We all know that compiling C++ is slow.
Fewer people know why, or how to make it faster. Other people do, for example the developers at Remedy made the engine of Alan Wake compile from scratch in five minutes. The payoff for this is increased productivity, because the edit-compile-run cycle gets dramatically faster.
There are several ways to speed up your compiles. This post looks at reworking your #includes.
Quite a bit of C++ compilation time is spent parsing headers for STL, Qt and whatever else you may be using. But how long does it actually take?
To find out, I wrote a script to generate C++ source. You can download it here. What it does is generate source files that have some includes and one dummy function. The point is to simulate two different use cases. In the first each source file includes a random subset of the includes. One file might use std::map and QtCore, another one might use Boost’s strings and so on. In the second case all possible includes are put in a common header which all source files include. This simulates “maximum developer convenience” where all functions are available in all files without any extra effort.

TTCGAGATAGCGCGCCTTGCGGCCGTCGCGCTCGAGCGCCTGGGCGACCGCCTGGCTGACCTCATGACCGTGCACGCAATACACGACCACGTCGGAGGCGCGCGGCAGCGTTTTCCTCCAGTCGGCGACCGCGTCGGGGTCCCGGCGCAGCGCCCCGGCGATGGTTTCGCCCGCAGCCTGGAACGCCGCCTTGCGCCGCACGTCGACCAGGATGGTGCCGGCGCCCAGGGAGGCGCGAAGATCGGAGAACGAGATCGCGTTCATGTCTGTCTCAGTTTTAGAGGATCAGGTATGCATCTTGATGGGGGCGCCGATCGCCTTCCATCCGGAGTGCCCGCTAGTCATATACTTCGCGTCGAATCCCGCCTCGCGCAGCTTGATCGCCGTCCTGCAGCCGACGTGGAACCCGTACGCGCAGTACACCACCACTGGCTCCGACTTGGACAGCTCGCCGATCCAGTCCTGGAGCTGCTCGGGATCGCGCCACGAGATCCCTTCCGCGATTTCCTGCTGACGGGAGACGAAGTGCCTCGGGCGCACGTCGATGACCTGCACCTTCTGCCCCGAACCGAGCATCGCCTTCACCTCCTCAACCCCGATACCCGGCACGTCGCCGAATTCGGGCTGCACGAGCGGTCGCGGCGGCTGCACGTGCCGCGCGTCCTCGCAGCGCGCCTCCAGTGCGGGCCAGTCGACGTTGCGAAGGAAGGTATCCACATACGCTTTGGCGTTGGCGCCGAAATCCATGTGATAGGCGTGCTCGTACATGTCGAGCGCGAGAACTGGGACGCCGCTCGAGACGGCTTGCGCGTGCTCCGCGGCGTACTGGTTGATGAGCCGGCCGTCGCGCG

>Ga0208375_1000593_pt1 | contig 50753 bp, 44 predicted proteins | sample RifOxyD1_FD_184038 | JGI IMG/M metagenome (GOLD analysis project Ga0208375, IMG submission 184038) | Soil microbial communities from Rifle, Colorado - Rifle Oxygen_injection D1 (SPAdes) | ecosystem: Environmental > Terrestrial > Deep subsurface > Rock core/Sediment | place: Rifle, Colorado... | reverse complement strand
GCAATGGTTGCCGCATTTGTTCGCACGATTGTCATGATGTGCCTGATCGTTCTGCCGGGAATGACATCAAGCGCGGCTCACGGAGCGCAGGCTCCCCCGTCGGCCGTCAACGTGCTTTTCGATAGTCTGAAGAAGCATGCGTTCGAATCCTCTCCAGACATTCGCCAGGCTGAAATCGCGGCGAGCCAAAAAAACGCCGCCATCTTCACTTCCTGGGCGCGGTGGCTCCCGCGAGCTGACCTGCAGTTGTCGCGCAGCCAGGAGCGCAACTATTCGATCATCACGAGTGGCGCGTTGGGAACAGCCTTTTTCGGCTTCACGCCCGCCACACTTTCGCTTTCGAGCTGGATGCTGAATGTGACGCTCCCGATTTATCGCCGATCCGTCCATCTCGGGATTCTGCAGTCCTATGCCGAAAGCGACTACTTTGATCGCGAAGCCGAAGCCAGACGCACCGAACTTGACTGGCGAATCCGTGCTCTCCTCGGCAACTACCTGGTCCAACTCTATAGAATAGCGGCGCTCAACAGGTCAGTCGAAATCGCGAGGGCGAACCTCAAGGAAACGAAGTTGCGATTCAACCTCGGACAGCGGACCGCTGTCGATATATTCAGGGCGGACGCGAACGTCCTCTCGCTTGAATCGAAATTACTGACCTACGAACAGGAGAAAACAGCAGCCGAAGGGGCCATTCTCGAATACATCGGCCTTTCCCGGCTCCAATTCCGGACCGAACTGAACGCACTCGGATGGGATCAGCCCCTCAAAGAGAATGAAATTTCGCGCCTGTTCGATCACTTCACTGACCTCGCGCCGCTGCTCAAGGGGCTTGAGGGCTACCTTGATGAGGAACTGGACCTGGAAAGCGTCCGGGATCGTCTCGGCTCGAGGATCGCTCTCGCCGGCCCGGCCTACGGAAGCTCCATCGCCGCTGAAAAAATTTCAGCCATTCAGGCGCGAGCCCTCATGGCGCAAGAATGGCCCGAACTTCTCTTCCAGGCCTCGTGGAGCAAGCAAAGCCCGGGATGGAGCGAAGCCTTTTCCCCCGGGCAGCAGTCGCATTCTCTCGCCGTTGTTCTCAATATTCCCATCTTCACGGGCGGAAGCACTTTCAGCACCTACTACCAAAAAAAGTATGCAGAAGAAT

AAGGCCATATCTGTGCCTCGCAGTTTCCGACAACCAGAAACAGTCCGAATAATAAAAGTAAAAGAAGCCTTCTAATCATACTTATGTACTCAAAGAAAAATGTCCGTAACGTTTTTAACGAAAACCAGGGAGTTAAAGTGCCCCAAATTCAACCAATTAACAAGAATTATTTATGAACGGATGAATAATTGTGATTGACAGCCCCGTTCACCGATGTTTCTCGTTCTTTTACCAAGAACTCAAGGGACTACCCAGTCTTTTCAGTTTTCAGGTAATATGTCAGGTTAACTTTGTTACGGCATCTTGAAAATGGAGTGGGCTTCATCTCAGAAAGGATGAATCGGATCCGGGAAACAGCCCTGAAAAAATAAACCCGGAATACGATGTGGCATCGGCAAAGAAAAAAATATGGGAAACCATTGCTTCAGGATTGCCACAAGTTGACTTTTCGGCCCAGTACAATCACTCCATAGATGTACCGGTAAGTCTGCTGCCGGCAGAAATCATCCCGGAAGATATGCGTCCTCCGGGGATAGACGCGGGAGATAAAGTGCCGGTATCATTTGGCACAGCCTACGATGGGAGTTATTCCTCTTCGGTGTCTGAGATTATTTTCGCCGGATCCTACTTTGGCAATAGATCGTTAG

To generate the test data, we run the following commands:
mkdir good bad ./generate_code.py --with-boost --with-qt4 good ./generate_code.py --with-boost --with-qt4 --all-common bad
Compilation is straightforward:
cd good; cmake .; time make; cd .. cd bad; cmake .; time make; cd ..
By default the script produces 100 source files. When the includes are kept in individual files, compiling takes roughly a minute. When they are in a common header, it takes three minutes.
Remember: the included STL/Boost/Qt4 functionality is not used in the code. This is just the time spent including and parsing their headers. What this example shows is that you can remove 2 minutes of your build time, just by including C++ headers smartly.
The delay scales linearly. For 300 files the build times are 2 minutes 40 seconds and 7 minutes 58 seconds. That’s over five minutes lost on, effectively, no-ops. The good news is that getting rid of this bloat is relatively easy, though it might take some sweat.
- Never include any (internal) header in another header if you can use a forward declaration. Include the header in the implementation file.
- Never include system headers (STL, etc) in your headers unless absolutely necessary, such as due to inheritance. If your class uses e.g. std::map internally, hide it with pImpl. If your class API requires these headers, change it so that it doesn’t or use something more lightweight (e.g. std::iterator instead of std::vector).
- Never, never, ever include system stuff in your public headers. That slows down not just your own compilation time, but also every single user of your library. The only exception is when your library is a plugin or extension to an existing library and even then your includes need to be minimal.